« Reply #18089 on: July 05, 2017, 02:55:42 PM »
Over the last month or so in the UK we've had a couple of "heatwaves" with temperatures sometimes reaching around 32C (89F). I arrived at work this morning to discover that a colleague had left a portable air conditioning unit on all night so that it wasn't too warm in the office when he walked in.

In our old office, someone once asked me not to turn the heating off on Friday night when I left, so it would still be turned on on Monday morning when they got in and they wouldn't have to wait for it to warm up.

I ignored them and turned the heating off anyway.

AnnaGrowsAMustache

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Re: Overheard at Work
« Reply #18090 on: July 05, 2017, 03:28:11 PM »
Talking to a young chap (early twenties) at work about lottery tickets. I worked out for him that if he saved the $15 a week he was spending on tickets, just in an ordinary bank account at 3%, he would have around $22,000 by retirement age. First he was shocked that it was 'only' $22,000, and declared that he'd rather have nothing and the chance of winning the lottery. Then he thought I was making things up when I pointed out that his and my chance of winning said lottery, him with a ticket and me without, were the same to 7 decimal places ie zero. Another round of shock when I suggested that he might be living on $22,000 a YEAR when he retired. No way anyone can do that, apparently, not possible. And THEN he proceeded to tell me that my calculations were stupid and I must not know that much about money because he was getting 17.5% interest in his employee matched retirement savings fund. 17.5% is the tax rate he's on for the scheme..... but I guess he's enrolled in the scheme, so that's something, right? Although it probably because you have to opt out in NZ, not in, so his laziness got him on it.

I also got told off by a colleague for even having the conversation because it's his choice what he spends his money on - which of course it is, but clearly that choice is based on a bit of ignorance. Where are you supposed to learn this stuff if people don't tell you???

dmac680chi

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Re: Overheard at Work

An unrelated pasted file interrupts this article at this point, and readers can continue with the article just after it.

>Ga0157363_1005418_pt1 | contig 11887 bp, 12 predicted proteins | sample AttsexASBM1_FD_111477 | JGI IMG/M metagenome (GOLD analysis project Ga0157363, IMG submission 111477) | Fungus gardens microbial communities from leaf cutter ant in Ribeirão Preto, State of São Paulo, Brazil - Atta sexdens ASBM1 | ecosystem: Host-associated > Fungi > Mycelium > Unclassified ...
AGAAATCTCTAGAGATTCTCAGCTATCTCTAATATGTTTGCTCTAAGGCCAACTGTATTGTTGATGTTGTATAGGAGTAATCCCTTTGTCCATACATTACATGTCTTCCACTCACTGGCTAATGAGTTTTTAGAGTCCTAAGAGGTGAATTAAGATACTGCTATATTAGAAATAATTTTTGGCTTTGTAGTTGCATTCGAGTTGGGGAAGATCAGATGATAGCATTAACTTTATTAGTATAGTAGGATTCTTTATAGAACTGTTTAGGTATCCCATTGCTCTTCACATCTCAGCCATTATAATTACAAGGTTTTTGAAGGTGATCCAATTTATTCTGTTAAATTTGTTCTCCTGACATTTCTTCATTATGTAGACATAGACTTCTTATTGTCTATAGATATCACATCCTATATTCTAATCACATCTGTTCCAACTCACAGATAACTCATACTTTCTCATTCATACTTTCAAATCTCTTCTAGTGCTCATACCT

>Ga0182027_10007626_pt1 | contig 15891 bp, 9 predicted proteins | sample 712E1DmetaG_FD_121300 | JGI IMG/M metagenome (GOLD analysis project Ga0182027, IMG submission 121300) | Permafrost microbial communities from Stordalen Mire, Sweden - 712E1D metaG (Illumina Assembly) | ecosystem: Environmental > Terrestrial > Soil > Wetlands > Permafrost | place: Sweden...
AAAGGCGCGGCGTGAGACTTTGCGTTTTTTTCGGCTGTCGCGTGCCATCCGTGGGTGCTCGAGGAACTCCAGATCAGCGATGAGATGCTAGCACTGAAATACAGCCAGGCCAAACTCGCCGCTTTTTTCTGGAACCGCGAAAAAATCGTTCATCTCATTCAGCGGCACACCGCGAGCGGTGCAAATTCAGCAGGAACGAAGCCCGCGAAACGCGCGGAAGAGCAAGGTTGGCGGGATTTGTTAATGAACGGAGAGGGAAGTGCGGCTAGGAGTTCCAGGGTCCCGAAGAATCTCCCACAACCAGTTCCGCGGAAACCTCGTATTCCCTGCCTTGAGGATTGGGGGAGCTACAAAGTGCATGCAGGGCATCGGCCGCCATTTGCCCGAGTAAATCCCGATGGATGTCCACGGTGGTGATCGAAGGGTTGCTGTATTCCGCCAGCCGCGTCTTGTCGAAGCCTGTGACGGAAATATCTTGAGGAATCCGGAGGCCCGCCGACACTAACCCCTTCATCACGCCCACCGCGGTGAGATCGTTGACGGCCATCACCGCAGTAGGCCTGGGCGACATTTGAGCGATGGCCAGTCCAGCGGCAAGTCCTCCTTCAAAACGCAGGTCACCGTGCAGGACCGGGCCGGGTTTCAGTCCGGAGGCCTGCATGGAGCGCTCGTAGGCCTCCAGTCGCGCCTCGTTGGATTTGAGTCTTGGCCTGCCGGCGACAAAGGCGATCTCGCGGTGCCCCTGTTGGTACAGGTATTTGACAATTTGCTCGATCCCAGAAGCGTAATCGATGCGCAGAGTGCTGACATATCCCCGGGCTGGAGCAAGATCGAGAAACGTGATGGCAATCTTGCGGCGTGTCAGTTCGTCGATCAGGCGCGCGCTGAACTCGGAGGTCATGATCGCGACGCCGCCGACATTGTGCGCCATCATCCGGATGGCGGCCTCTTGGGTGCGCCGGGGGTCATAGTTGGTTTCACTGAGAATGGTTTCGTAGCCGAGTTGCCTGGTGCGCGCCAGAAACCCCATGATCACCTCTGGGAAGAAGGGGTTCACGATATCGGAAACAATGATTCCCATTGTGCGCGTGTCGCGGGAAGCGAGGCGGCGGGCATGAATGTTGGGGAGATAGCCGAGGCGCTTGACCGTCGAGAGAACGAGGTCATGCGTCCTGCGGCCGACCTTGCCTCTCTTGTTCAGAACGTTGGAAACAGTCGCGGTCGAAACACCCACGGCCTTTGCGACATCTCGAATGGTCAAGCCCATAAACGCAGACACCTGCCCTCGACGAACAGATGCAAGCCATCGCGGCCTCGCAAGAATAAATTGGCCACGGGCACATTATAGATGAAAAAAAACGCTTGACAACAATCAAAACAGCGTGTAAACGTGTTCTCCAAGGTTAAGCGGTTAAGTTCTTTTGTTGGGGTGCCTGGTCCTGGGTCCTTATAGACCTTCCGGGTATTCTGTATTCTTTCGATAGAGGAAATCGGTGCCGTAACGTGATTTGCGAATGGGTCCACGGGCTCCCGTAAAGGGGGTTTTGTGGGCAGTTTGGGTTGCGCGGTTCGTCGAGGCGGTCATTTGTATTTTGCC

« Reply #18091 on: July 05, 2017, 03:29:41 PM »
..there is a freakin' WAWA within sight of this mess.

Mmmmmm...Wawa hoagies...Thanks for reminding me that it's Hoagiefest right now!

One of the great parts of being FIREd is leaving the northeast and hiding in Florida in the winter. A few years ago it got even  better, WAWA decided to branch out to central FL. It was all good until I was in the land of Palm trees and left a shiny new WAWA with a Philly pretzel. It was awful, fetted dreck. Philly my ass. I later asked about the tasteless mulch that that had been erroneously placed in the WAWA Philly pretzel wrapper, that I purchased?  Turns out they "bake" then in Tampa. Apparently the contracted the work to a tire recycling facility or something, since it sure as hell wasn't made in a bakery.  Apparently the sacred tastiness of PA. does not travel well, as on several occasions I have also had a Yuengling, brewed in Florida, that would of made a warm, skunky Busch lite taste good.

I live in Tampa. We don't eat WaWa. Go get a Tampa Cuban sandwich from a local shop or at least a Publix.
I drink cold Yuengling's, brewed here, right across from my alma mater USF.
But then I drink a lot of local craft/microbrews, however, I'm not a beer snob.

...
And a work friend said ...

Two words that should not be next to each other, IMHO.

Co-workers are co-workers, and friends are friends, and the never the twain shall meet.

You're entitled to your opinion, of course, but some of the best people I know I met through work. There are different boundaries when we're actively working together, but I would've missed out on some great friendships if I had rejected all of the people I spend 40+ hours a week with.